Entry filed under: Academia, Education, Philosophy.

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2 Comments Add your own

  • 1. amelo14  |  December 10, 2007 at 11:18 am

    I really enjoyed reading your post and share many of your concerns as well regarding overspecialization. I specially liked this phrase of yours whcih summarizes the tension between philosphers and theologians:

    “it seems that for every Augustine and Al-Ghazali there is an Averroes and Aquinas.”

    In that regard the philosophy of Aristotle, which is tha basis for many of those thinkers has within many of the possible answers.

    I could not agree, however, with this phrase:

    “It is also true that there have been separate branches of philosophy ever since the field was formalized in Ancient Greece: metaphysics, ethics, and epistemology have long been distinct categories of philosophy.”

    I think that is looking back into history by using our own very specialized categories.

    I think you might be interested in reading this post of mine which questions overspecialization as well.



  • 2. donescience  |  December 10, 2007 at 2:02 pm

    I’m glad you enjoyed the post. I’ll be checking out some of yours, especially those concerning Aristotle and those concerning religion. Looks like good stuff.

    I think my mention of philosophical categories is appropriate. While many texts we have (especially The Republic) defy categorization, others are focused on specific parts of philosophy. The titles we use for these categories come from these works– Aristotle’s Metaphysics and the Nichomachean Ethics are two examples. It is of course true that his ethics are supported by his cosmology, and his cosmology compliments his metaphysics. In this way there is a blurring of boundaries of each category. All the same, Aristotle’s titled works are focused on particular topics in philosophy, and those categories have persisted to the modern day.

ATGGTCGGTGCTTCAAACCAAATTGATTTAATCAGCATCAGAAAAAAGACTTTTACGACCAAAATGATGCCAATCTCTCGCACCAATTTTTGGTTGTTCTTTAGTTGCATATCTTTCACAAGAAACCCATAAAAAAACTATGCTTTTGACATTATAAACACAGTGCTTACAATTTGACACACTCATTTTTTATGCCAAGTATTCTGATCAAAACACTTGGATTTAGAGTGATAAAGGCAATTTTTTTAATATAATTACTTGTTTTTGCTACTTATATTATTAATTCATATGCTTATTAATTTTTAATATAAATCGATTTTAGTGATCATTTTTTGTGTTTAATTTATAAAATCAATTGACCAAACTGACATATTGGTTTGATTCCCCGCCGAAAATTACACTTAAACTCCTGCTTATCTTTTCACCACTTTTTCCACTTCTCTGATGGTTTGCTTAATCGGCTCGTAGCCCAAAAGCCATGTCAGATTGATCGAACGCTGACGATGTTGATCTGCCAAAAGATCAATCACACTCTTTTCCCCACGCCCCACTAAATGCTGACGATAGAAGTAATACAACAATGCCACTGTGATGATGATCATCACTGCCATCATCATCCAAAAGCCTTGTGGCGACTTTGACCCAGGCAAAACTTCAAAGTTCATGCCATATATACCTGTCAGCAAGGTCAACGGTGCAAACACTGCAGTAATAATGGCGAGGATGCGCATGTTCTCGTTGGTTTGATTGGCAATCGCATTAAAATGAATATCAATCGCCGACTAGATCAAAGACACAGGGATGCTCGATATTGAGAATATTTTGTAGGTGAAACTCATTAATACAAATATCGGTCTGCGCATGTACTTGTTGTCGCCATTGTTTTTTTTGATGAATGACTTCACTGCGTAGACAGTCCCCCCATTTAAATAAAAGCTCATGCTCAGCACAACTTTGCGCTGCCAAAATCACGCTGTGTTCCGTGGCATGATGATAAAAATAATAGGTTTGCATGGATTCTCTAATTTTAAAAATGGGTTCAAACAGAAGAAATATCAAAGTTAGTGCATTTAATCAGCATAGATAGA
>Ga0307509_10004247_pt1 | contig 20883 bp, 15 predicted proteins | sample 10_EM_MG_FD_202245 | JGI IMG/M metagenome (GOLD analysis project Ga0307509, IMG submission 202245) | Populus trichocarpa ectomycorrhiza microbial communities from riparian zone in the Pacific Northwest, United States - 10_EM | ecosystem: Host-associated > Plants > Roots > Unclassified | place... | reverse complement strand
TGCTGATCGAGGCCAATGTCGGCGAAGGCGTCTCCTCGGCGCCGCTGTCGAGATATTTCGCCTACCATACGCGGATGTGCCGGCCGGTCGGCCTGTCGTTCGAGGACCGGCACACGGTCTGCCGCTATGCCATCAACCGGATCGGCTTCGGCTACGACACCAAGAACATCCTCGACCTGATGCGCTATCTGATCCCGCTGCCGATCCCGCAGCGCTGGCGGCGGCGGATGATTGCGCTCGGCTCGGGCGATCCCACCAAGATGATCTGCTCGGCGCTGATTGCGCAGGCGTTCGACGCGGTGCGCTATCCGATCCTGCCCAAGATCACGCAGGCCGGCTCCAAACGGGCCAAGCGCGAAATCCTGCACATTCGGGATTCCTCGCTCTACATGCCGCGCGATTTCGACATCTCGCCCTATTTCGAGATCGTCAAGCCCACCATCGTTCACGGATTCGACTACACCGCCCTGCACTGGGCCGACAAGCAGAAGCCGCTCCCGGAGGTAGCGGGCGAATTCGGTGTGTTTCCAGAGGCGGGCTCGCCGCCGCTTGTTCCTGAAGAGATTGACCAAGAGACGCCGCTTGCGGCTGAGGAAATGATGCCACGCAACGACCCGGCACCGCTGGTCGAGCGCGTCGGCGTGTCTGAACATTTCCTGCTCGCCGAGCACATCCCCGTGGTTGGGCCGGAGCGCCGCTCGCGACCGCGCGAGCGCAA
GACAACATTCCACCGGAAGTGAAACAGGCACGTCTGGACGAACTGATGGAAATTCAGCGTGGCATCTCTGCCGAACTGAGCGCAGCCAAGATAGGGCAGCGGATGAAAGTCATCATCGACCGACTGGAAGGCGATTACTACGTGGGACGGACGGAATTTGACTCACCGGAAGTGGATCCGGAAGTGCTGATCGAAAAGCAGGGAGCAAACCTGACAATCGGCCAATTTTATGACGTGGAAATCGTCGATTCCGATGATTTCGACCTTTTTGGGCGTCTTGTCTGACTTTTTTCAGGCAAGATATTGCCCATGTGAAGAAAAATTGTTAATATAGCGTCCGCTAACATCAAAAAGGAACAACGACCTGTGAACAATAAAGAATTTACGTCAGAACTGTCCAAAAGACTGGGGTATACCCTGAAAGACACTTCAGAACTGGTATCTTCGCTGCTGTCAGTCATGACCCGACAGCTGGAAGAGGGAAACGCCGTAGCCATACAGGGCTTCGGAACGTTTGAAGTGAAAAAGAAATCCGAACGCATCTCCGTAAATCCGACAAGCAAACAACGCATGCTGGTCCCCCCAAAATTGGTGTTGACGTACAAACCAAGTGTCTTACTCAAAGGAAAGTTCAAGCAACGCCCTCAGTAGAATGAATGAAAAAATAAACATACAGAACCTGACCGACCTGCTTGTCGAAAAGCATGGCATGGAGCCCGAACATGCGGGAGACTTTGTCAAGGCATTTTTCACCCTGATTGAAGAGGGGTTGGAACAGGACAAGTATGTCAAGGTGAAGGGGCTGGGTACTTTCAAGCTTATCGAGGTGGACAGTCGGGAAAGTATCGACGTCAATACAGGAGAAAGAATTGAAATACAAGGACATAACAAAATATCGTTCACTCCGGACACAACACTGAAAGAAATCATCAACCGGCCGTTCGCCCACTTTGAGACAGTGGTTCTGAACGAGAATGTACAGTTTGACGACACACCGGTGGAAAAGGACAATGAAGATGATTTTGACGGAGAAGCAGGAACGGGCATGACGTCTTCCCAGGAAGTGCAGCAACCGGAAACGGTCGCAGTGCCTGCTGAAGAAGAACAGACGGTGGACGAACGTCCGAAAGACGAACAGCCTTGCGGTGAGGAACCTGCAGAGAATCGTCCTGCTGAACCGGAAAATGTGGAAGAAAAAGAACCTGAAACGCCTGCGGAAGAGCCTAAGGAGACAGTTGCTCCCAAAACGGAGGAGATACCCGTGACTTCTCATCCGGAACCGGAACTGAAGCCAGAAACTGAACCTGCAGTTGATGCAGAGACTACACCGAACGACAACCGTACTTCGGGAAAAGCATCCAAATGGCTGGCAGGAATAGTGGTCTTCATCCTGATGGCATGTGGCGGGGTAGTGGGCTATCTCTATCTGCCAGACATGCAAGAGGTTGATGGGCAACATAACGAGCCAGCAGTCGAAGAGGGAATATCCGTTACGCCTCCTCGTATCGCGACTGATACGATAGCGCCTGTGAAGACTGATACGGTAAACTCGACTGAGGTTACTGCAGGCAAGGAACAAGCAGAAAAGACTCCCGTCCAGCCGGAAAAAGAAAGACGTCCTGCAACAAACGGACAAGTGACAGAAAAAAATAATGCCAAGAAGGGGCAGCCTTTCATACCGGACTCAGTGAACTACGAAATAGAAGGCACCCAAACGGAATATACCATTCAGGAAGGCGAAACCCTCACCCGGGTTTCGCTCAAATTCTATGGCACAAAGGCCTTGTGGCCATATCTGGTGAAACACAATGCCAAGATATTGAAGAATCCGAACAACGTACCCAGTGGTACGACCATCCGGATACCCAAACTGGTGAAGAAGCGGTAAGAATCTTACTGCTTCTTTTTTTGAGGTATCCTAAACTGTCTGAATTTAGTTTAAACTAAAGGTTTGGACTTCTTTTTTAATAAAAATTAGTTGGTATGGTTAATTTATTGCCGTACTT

The urge for categorization is a very human one- it helps us distinguish one thing from another. Neither categorization nor specialization is problematic in itself. I think we can agree that it is when OVERspecialization occurs that philosophy suffers. Any field that has specialized itself away from connections to greater topics suffers to some degree, but philosophy has an intrinsically interdisciplinary character. Because of this, overspecialization in philosophy is especially dangerous.

    Categorization and specialization are well and good, and help bring depth to a field. Overspecialization, on the other hand, has the result of attempting to dig a deep hole in sand– past a certain point, without an increase in width or attempts to shore up the dig with external materials, the sand will fill in and negate any gains. For philosophy, reaching out to other philosophical topics is equivalent to increasing the breadth of a dig and reaching for external shoring materials is equivalent to employing knowledge from other fields. With that help, hopefully the hole will get to the desired depth or else hit bedrock.


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Everything on this blog should be taken as a draft, the spilling over of mental activity flung far and wide. The author is a graduate of Hampshire College in Amherst, MA who enjoys many things but devotes most of this space to matters academic.